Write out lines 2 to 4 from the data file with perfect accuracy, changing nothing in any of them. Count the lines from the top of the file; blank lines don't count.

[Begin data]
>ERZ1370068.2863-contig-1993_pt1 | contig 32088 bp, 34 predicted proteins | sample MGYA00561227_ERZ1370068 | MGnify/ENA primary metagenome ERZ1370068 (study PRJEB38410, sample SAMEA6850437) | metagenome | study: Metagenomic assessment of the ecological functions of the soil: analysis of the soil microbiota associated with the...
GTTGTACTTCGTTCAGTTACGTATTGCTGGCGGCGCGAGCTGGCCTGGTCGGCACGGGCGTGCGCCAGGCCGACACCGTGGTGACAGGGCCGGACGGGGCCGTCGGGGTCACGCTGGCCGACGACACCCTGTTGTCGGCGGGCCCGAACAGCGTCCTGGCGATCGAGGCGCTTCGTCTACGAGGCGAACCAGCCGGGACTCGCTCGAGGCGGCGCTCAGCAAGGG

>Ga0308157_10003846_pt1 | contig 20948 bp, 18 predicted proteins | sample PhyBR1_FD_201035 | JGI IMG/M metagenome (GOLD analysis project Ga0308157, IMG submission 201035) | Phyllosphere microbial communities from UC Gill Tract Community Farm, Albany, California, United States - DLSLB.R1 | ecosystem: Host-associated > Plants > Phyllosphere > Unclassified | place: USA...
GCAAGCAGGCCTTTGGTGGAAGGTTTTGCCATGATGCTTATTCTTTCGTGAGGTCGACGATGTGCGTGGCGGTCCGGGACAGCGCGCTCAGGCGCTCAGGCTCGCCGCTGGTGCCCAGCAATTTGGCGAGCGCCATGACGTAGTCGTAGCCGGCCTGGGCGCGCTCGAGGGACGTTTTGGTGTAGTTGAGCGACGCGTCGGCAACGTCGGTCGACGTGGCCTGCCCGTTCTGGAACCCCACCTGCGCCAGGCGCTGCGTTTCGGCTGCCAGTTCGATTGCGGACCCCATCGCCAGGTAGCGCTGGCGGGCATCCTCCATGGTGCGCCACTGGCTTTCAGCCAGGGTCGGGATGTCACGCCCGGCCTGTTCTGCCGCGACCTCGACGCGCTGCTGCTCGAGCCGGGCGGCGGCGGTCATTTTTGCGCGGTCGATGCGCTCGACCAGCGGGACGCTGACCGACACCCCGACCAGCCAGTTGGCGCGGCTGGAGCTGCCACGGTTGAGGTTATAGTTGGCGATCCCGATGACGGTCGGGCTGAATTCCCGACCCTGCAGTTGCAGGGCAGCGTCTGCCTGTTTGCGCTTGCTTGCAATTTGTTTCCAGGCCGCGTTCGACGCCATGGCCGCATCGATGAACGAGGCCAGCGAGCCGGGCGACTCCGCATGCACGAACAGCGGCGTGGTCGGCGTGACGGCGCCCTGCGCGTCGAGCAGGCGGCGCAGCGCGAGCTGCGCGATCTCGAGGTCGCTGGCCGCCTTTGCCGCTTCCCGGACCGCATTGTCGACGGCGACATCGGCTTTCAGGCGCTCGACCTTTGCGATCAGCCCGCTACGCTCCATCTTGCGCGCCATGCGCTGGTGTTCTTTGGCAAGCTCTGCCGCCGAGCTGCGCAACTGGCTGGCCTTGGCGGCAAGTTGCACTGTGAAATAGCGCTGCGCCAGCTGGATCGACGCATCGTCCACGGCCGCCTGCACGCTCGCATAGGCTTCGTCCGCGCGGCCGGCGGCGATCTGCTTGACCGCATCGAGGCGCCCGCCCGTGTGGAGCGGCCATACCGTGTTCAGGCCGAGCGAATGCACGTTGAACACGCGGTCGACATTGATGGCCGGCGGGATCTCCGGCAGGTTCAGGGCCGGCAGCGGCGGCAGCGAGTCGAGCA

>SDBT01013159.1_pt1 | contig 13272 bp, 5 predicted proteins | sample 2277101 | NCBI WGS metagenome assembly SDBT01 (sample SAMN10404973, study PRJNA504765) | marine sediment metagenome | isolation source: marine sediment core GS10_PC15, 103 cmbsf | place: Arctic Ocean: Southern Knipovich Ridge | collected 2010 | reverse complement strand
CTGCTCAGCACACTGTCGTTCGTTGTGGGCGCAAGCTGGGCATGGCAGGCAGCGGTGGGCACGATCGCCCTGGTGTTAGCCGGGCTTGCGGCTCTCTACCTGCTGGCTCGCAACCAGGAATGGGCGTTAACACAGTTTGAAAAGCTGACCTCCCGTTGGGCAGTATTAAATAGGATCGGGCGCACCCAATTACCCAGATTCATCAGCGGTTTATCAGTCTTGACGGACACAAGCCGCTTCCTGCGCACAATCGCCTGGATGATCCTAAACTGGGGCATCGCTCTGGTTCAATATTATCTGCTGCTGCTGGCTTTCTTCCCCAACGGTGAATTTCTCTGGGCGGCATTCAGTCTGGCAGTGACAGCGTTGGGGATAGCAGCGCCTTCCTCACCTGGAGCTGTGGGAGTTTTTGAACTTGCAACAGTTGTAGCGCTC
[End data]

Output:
GTTGTACTTCGTTCAGTTACGTATTGCTGGCGGCGCGAGCTGGCCTGGTCGGCACGGGCGTGCGCCAGGCCGACACCGTGGTGACAGGGCCGGACGGGGCCGTCGGGGTCACGCTGGCCGACGACACCCTGTTGTCGGCGGGCCCGAACAGCGTCCTGGCGATCGAGGCGCTTCGTCTACGAGGCGAACCAGCCGGGACTCGCTCGAGGCGGCGCTCAGCAAGGG

>Ga0308157_10003846_pt1 | contig 20948 bp, 18 predicted proteins | sample PhyBR1_FD_201035 | JGI IMG/M metagenome (GOLD analysis project Ga0308157, IMG submission 201035) | Phyllosphere microbial communities from UC Gill Tract Community Farm, Albany, California, United States - DLSLB.R1 | ecosystem: Host-associated > Plants > Phyllosphere > Unclassified | place: USA...
GCAAGCAGGCCTTTGGTGGAAGGTTTTGCCATGATGCTTATTCTTTCGTGAGGTCGACGATGTGCGTGGCGGTCCGGGACAGCGCGCTCAGGCGCTCAGGCTCGCCGCTGGTGCCCAGCAATTTGGCGAGCGCCATGACGTAGTCGTAGCCGGCCTGGGCGCGCTCGAGGGACGTTTTGGTGTAGTTGAGCGACGCGTCGGCAACGTCGGTCGACGTGGCCTGCCCGTTCTGGAACCCCACCTGCGCCAGGCGCTGCGTTTCGGCTGCCAGTTCGATTGCGGACCCCATCGCCAGGTAGCGCTGGCGGGCATCCTCCATGGTGCGCCACTGGCTTTCAGCCAGGGTCGGGATGTCACGCCCGGCCTGTTCTGCCGCGACCTCGACGCGCTGCTGCTCGAGCCGGGCGGCGGCGGTCATTTTTGCGCGGTCGATGCGCTCGACCAGCGGGACGCTGACCGACACCCCGACCAGCCAGTTGGCGCGGCTGGAGCTGCCACGGTTGAGGTTATAGTTGGCGATCCCGATGACGGTCGGGCTGAATTCCCGACCCTGCAGTTGCAGGGCAGCGTCTGCCTGTTTGCGCTTGCTTGCAATTTGTTTCCAGGCCGCGTTCGACGCCATGGCCGCATCGATGAACGAGGCCAGCGAGCCGGGCGACTCCGCATGCACGAACAGCGGCGTGGTCGGCGTGACGGCGCCCTGCGCGTCGAGCAGGCGGCGCAGCGCGAGCTGCGCGATCTCGAGGTCGCTGGCCGCCTTTGCCGCTTCCCGGACCGCATTGTCGACGGCGACATCGGCTTTCAGGCGCTCGACCTTTGCGATCAGCCCGCTACGCTCCATCTTGCGCGCCATGCGCTGGTGTTCTTTGGCAAGCTCTGCCGCCGAGCTGCGCAACTGGCTGGCCTTGGCGGCAAGTTGCACTGTGAAATAGCGCTGCGCCAGCTGGATCGACGCATCGTCCACGGCCGCCTGCACGCTCGCATAGGCTTCGTCCGCGCGGCCGGCGGCGATCTGCTTGACCGCATCGAGGCGCCCGCCCGTGTGGAGCGGCCATACCGTGTTCAGGCCGAGCGAATGCACGTTGAACACGCGGTCGACATTGATGGCCGGCGGGATCTCCGGCAGGTTCAGGGCCGGCAGCGGCGGCAGCGAGTCGAGCA